In Status (developed with and directed by Rachel Chavkin), Chris Thorpe uses his own fictionalised story of self-discovery to explore questions of nationhood and nationality in the 21st century. Behind him is a screen, displaying images relevant to his narrative. It first shows a quote of Theresa May’s from 2016: “If you believe you’re a citizen of the world, you’re a citizen of nowhere.” This sentiment troubles Thorpe, prompting him to question what it means to be ‘British’ or ‘English’, the inherent privileges attached to this imposed identity, and the connected feelings of guilt. We move from London the day after the EU referendum to the United States; specifically, the Navajo Nation, a land with fluid borders and stunning scenery. Through Serbia, East Germany and Singapore, before we end up back in Britain.
Thorpe claims that Status is neither a Brexit show, nor is it about him, but neither of these claims are strictly true. Thorpe’s ambivalence towards his motherland is likely relatable to many remain voters who woke up scarred and confused the day after the EU referendum. Leave voters, on the other hand, might roll their eyes at what they perceive to be Thorpe’s over-the-top sense of existential dread.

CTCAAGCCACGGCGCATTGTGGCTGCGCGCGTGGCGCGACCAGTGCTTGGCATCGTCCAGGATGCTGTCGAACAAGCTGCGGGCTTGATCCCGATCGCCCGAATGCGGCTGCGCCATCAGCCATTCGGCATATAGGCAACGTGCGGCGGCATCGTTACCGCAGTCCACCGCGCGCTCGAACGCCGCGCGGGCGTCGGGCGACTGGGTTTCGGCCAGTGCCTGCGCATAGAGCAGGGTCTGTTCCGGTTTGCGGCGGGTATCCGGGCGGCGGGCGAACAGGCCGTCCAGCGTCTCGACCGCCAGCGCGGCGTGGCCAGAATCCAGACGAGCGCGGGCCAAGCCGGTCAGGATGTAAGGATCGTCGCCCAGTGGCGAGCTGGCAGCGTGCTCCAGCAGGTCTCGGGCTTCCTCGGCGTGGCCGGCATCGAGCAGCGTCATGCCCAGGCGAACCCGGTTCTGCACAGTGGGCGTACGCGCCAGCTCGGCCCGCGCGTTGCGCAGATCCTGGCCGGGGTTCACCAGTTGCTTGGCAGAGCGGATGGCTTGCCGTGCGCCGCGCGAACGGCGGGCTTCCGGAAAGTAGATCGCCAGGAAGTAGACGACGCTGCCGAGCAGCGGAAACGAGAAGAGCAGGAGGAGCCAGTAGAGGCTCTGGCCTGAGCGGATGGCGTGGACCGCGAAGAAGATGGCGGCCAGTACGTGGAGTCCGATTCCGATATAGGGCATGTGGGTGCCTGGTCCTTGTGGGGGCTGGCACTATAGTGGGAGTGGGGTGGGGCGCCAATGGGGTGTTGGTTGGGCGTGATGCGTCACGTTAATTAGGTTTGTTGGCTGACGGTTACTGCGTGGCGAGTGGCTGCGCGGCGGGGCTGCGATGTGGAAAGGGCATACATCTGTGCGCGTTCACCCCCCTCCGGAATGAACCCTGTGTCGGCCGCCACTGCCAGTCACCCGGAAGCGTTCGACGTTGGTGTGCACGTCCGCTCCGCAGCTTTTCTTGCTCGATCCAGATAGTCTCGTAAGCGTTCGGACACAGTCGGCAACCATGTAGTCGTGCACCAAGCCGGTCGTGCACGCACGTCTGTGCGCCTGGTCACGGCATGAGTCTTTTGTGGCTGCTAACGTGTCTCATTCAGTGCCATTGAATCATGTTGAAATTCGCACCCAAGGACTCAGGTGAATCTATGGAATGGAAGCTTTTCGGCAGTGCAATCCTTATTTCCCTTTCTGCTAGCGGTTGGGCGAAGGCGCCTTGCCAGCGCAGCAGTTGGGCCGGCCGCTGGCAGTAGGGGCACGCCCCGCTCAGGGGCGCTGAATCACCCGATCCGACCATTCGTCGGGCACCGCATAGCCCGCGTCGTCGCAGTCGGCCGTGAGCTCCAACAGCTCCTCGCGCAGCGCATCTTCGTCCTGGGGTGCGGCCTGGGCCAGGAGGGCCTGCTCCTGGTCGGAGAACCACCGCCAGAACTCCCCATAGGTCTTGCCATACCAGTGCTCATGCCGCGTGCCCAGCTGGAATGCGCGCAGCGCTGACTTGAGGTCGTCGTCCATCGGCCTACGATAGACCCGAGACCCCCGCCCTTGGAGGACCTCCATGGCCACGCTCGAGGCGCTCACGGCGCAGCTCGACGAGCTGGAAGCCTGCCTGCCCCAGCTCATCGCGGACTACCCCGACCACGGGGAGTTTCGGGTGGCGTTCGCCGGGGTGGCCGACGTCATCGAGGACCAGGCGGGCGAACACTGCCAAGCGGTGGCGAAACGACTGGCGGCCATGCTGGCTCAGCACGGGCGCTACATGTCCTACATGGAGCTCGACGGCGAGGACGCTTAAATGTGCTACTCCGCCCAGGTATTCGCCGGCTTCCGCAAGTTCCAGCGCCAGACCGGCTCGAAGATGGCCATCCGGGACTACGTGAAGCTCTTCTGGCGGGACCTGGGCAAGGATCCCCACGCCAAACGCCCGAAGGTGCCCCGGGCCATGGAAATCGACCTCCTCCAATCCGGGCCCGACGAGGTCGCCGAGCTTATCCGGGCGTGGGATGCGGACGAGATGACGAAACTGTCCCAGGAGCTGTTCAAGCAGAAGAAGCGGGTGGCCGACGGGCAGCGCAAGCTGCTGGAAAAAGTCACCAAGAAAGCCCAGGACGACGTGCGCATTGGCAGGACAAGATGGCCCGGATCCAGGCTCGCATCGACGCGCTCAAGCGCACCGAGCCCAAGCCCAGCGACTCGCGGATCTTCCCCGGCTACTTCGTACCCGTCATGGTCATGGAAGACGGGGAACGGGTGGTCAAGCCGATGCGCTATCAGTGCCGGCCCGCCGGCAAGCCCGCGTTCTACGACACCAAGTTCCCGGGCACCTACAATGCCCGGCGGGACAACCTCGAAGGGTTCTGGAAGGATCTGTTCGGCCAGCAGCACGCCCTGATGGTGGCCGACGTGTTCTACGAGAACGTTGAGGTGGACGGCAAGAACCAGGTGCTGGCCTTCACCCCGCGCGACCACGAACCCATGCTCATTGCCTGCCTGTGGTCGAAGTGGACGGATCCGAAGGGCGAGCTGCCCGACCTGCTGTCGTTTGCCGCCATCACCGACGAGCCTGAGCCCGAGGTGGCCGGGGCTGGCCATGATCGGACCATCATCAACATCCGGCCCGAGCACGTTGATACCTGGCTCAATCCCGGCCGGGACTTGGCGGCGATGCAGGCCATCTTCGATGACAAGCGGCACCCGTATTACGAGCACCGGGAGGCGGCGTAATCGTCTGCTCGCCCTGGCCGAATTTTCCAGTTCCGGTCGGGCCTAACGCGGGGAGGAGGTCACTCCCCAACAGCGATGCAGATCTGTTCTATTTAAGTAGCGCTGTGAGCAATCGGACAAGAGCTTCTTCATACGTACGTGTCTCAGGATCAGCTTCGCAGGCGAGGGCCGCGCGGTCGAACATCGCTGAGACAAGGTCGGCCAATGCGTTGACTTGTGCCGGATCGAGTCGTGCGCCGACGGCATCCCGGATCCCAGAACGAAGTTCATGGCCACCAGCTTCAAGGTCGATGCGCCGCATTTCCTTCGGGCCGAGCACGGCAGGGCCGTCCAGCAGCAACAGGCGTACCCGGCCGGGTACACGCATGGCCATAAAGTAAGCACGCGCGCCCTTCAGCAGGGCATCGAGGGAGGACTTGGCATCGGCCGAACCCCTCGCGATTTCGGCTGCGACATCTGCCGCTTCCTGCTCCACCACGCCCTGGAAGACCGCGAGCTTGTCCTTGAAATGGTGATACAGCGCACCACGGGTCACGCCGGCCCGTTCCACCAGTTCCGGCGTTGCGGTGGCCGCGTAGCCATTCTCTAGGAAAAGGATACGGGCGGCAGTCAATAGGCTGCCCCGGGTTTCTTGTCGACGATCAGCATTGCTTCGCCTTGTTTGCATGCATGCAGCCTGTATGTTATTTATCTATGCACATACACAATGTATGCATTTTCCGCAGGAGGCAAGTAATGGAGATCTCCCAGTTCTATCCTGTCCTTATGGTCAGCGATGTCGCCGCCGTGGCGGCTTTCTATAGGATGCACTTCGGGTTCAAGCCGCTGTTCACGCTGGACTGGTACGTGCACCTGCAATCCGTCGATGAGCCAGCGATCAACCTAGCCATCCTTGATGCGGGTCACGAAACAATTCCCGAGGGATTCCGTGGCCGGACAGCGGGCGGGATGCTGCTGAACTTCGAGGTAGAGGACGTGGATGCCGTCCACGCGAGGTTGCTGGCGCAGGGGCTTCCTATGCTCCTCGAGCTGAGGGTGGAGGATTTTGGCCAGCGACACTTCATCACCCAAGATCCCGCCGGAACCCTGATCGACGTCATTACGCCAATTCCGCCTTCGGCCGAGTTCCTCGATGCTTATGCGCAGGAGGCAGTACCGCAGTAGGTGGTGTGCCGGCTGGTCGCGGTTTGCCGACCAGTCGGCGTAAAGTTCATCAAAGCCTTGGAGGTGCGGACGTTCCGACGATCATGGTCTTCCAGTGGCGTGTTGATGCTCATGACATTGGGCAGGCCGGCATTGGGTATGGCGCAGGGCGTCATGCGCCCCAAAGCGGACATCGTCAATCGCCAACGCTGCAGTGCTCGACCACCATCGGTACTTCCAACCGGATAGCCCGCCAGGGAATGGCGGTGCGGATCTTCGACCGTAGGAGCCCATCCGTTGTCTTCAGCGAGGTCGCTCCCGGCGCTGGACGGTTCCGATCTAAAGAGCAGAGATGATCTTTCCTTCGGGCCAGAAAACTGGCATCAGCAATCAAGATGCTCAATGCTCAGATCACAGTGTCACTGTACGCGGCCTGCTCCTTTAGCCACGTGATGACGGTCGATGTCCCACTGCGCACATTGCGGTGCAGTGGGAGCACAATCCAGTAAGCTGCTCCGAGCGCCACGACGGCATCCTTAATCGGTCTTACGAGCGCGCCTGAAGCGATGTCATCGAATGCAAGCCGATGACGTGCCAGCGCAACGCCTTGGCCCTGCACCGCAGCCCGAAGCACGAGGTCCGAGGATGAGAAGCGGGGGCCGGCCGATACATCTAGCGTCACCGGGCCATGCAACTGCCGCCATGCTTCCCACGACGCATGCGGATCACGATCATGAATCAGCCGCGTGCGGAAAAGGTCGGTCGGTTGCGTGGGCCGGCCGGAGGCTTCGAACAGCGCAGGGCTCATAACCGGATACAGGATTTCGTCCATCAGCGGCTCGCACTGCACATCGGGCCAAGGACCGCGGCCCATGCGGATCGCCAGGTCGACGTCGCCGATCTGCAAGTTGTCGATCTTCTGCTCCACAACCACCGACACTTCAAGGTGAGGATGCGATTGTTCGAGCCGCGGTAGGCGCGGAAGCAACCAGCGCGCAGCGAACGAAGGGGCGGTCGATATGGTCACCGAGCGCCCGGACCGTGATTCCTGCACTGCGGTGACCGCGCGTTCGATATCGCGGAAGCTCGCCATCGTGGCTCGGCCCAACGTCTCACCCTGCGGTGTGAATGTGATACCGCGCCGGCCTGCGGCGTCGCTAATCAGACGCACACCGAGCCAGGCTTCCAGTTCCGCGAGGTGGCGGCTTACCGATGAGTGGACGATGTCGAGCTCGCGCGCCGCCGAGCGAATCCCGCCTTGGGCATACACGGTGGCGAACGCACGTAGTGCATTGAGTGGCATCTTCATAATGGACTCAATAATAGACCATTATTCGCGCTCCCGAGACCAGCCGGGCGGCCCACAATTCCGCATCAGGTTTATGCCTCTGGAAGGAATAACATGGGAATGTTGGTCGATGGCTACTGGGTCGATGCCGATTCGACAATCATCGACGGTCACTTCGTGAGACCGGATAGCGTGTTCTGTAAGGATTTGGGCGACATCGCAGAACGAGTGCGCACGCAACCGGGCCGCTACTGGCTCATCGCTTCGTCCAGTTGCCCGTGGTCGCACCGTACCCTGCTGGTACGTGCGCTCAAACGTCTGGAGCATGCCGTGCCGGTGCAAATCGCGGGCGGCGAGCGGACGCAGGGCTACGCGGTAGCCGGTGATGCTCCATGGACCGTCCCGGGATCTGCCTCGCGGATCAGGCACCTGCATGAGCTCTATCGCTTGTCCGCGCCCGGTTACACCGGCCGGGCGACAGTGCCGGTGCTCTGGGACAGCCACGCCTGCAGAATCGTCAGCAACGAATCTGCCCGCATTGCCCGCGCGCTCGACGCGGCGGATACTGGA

In this one-man show, however, Thorpe conveys with moving down-to-earthness his own experience of national dislocation, of feeling no longer at home in one’s own country. Thorpe’s narrative is accompanied by occasional music, sung by Thorpe and played on his guitar. These rather prosaic songs aren’t as engaging as Thorpe’s oral storytelling, however.
His quest-like journey takes some surprising twists and turns, even straying into magical realism, with surreal incidents such as an encounter with a talking coyote. Although somewhat confusing at first, these elements of the show add to rather than distract from its meaning. It’s unclear, though, what the overall message is. Perhaps it’s one that both Thorpe and the audience still need to figure out. Status remains, however, an intensely compelling piece of theatre.